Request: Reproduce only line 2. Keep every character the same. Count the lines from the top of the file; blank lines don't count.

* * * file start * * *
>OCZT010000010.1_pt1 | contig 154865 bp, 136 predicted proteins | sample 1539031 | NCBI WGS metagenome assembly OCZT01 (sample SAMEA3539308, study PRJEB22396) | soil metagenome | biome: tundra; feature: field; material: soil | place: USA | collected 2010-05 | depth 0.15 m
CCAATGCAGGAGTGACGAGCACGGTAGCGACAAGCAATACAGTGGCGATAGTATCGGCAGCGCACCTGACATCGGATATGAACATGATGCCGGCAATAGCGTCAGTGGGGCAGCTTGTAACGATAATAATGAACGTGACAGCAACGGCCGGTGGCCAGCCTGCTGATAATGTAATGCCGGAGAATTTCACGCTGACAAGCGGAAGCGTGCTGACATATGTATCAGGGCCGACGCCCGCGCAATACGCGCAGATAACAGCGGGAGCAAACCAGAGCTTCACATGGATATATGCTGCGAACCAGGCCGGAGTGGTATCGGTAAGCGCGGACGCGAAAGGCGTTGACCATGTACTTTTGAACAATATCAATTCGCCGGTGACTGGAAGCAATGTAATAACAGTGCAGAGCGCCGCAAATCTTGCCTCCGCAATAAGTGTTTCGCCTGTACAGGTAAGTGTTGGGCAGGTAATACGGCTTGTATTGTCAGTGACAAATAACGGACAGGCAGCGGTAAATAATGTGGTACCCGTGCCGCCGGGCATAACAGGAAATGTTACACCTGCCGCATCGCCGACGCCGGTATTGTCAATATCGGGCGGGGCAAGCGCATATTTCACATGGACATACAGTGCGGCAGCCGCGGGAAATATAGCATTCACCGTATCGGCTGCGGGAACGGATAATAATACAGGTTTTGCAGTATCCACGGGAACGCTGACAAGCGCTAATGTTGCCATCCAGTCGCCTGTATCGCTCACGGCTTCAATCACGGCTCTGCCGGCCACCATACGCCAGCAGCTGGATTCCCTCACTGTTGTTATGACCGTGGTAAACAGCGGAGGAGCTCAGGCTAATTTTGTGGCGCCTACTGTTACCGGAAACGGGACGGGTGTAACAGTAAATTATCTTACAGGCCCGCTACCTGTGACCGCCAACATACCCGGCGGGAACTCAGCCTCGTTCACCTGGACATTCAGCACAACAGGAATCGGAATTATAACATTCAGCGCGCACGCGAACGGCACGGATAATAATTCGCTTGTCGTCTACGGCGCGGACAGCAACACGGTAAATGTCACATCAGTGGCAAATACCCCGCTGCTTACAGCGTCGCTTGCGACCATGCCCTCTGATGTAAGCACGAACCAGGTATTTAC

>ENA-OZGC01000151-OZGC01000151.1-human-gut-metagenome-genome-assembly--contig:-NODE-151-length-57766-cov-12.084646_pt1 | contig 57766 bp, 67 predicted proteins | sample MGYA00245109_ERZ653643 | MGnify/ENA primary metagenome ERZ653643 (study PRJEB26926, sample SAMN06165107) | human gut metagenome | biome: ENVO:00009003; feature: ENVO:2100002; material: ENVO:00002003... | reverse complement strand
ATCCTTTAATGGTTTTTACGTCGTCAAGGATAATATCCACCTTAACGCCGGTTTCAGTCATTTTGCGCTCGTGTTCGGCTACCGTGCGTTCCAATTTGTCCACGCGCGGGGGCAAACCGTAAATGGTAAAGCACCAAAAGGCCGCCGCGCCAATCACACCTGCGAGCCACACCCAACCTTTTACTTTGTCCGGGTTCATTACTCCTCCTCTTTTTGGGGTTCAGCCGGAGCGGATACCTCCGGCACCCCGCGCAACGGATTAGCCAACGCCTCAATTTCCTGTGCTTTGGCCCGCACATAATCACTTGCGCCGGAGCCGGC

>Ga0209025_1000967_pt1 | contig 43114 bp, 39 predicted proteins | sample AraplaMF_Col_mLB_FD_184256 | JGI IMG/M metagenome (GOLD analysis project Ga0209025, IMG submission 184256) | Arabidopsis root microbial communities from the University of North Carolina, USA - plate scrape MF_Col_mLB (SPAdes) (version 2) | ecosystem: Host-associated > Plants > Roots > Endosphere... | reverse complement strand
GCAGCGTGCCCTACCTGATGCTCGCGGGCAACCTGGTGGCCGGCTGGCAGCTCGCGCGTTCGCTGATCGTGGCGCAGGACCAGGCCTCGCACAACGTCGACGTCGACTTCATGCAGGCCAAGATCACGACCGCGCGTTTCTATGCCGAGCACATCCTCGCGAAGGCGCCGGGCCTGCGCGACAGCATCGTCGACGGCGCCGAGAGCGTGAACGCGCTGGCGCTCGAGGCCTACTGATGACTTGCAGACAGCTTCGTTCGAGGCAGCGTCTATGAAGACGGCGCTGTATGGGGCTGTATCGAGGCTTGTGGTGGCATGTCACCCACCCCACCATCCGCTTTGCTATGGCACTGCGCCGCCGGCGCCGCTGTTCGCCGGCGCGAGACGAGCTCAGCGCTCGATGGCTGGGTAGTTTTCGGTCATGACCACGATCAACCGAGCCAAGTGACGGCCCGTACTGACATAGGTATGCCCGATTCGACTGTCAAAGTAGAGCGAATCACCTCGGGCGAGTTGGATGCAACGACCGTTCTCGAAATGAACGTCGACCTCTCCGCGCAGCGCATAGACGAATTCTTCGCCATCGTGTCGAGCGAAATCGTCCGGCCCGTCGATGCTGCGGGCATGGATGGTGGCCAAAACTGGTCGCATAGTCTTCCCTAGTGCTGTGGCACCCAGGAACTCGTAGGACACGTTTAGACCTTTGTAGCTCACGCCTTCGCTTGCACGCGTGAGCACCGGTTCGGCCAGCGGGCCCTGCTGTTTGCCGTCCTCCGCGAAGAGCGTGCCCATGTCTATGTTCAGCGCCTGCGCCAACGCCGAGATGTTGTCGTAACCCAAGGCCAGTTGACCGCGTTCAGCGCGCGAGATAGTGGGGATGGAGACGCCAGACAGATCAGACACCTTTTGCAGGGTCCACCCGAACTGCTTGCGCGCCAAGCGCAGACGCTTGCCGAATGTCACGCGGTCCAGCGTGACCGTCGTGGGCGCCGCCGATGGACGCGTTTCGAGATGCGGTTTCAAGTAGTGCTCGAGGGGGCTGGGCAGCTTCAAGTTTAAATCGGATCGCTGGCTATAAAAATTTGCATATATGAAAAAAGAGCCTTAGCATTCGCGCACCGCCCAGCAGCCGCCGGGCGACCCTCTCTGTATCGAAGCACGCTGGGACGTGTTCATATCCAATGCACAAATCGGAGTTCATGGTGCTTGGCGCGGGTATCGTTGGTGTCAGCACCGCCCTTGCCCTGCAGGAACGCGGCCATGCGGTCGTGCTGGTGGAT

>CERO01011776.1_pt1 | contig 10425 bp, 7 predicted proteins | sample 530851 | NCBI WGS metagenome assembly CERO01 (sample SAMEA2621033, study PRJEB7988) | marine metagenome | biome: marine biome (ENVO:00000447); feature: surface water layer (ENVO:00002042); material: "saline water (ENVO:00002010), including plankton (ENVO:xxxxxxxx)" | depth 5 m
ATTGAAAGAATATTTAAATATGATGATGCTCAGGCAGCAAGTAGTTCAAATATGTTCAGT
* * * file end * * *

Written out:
CCAATGCAGGAGTGACGAGCACGGTAGCGACAAGCAATACAGTGGCGATAGTATCGGCAGCGCACCTGACATCGGATATGAACATGATGCCGGCAATAGCGTCAGTGGGGCAGCTTGTAACGATAATAATGAACGTGACAGCAACGGCCGGTGGCCAGCCTGCTGATAATGTAATGCCGGAGAATTTCACGCTGACAAGCGGAAGCGTGCTGACATATGTATCAGGGCCGACGCCCGCGCAATACGCGCAGATAACAGCGGGAGCAAACCAGAGCTTCACATGGATATATGCTGCGAACCAGGCCGGAGTGGTATCGGTAAGCGCGGACGCGAAAGGCGTTGACCATGTACTTTTGAACAATATCAATTCGCCGGTGACTGGAAGCAATGTAATAACAGTGCAGAGCGCCGCAAATCTTGCCTCCGCAATAAGTGTTTCGCCTGTACAGGTAAGTGTTGGGCAGGTAATACGGCTTGTATTGTCAGTGACAAATAACGGACAGGCAGCGGTAAATAATGTGGTACCCGTGCCGCCGGGCATAACAGGAAATGTTACACCTGCCGCATCGCCGACGCCGGTATTGTCAATATCGGGCGGGGCAAGCGCATATTTCACATGGACATACAGTGCGGCAGCCGCGGGAAATATAGCATTCACCGTATCGGCTGCGGGAACGGATAATAATACAGGTTTTGCAGTATCCACGGGAACGCTGACAAGCGCTAATGTTGCCATCCAGTCGCCTGTATCGCTCACGGCTTCAATCACGGCTCTGCCGGCCACCATACGCCAGCAGCTGGATTCCCTCACTGTTGTTATGACCGTGGTAAACAGCGGAGGAGCTCAGGCTAATTTTGTGGCGCCTACTGTTACCGGAAACGGGACGGGTGTAACAGTAAATTATCTTACAGGCCCGCTACCTGTGACCGCCAACATACCCGGCGGGAACTCAGCCTCGTTCACCTGGACATTCAGCACAACAGGAATCGGAATTATAACATTCAGCGCGCACGCGAACGGCACGGATAATAATTCGCTTGTCGTCTACGGCGCGGACAGCAACACGGTAAATGTCACATCAGTGGCAAATACCCCGCTGCTTACAGCGTCGCTTGCGACCATGCCCTCTGATGTAAGCACGAACCAGGTATTTAC